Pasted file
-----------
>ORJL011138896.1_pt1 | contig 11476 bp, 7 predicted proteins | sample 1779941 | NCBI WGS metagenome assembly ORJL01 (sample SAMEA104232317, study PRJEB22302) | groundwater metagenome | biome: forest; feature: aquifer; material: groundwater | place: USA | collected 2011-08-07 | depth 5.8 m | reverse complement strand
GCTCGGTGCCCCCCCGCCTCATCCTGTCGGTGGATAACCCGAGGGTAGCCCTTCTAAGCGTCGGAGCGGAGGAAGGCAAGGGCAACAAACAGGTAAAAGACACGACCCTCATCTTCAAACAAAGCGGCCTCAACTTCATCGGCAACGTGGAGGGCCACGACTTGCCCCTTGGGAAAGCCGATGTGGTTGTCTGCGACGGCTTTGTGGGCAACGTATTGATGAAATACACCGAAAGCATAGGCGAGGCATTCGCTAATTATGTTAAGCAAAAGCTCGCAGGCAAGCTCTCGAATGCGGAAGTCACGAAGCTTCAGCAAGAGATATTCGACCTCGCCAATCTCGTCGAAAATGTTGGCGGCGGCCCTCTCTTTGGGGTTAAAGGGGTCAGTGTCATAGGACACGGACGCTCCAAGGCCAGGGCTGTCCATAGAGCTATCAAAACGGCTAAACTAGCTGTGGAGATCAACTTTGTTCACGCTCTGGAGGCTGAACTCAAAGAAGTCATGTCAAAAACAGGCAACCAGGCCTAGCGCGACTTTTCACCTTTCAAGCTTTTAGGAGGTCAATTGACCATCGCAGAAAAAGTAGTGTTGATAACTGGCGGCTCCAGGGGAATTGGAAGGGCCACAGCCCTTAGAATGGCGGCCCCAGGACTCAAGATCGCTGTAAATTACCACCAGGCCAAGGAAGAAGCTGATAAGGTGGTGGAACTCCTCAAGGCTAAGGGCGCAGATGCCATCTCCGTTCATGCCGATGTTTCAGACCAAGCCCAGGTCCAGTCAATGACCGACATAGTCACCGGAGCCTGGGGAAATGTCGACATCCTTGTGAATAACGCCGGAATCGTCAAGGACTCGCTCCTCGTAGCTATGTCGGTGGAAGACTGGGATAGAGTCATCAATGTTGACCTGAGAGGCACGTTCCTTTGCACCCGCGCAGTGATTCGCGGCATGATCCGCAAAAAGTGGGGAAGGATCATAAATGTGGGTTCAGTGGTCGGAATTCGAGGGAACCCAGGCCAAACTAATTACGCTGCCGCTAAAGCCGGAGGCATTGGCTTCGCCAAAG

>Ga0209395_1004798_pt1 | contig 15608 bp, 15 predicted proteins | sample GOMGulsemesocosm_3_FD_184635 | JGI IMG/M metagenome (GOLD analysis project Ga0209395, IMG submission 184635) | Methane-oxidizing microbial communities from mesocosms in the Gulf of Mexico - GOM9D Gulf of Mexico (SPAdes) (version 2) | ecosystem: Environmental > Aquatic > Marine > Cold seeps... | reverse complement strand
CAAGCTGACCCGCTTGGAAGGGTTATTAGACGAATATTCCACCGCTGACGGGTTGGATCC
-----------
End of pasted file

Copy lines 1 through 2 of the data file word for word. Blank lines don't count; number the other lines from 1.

>ORJL011138896.1_pt1 | contig 11476 bp, 7 predicted proteins | sample 1779941 | NCBI WGS metagenome assembly ORJL01 (sample SAMEA104232317, study PRJEB22302) | groundwater metagenome | biome: forest; feature: aquifer; material: groundwater | place: USA | collected 2011-08-07 | depth 5.8 m | reverse complement strand
GCTCGGTGCCCCCCCGCCTCATCCTGTCGGTGGATAACCCGAGGGTAGCCCTTCTAAGCGTCGGAGCGGAGGAAGGCAAGGGCAACAAACAGGTAAAAGACACGACCCTCATCTTCAAACAAAGCGGCCTCAACTTCATCGGCAACGTGGAGGGCCACGACTTGCCCCTTGGGAAAGCCGATGTGGTTGTCTGCGACGGCTTTGTGGGCAACGTATTGATGAAATACACCGAAAGCATAGGCGAGGCATTCGCTAATTATGTTAAGCAAAAGCTCGCAGGCAAGCTCTCGAATGCGGAAGTCACGAAGCTTCAGCAAGAGATATTCGACCTCGCCAATCTCGTCGAAAATGTTGGCGGCGGCCCTCTCTTTGGGGTTAAAGGGGTCAGTGTCATAGGACACGGACGCTCCAAGGCCAGGGCTGTCCATAGAGCTATCAAAACGGCTAAACTAGCTGTGGAGATCAACTTTGTTCACGCTCTGGAGGCTGAACTCAAAGAAGTCATGTCAAAAACAGGCAACCAGGCCTAGCGCGACTTTTCACCTTTCAAGCTTTTAGGAGGTCAATTGACCATCGCAGAAAAAGTAGTGTTGATAACTGGCGGCTCCAGGGGAATTGGAAGGGCCACAGCCCTTAGAATGGCGGCCCCAGGACTCAAGATCGCTGTAAATTACCACCAGGCCAAGGAAGAAGCTGATAAGGTGGTGGAACTCCTCAAGGCTAAGGGCGCAGATGCCATCTCCGTTCATGCCGATGTTTCAGACCAAGCCCAGGTCCAGTCAATGACCGACATAGTCACCGGAGCCTGGGGAAATGTCGACATCCTTGTGAATAACGCCGGAATCGTCAAGGACTCGCTCCTCGTAGCTATGTCGGTGGAAGACTGGGATAGAGTCATCAATGTTGACCTGAGAGGCACGTTCCTTTGCACCCGCGCAGTGATTCGCGGCATGATCCGCAAAAAGTGGGGAAGGATCATAAATGTGGGTTCAGTGGTCGGAATTCGAGGGAACCCAGGCCAAACTAATTACGCTGCCGCTAAAGCCGGAGGCATTGGCTTCGCCAAAG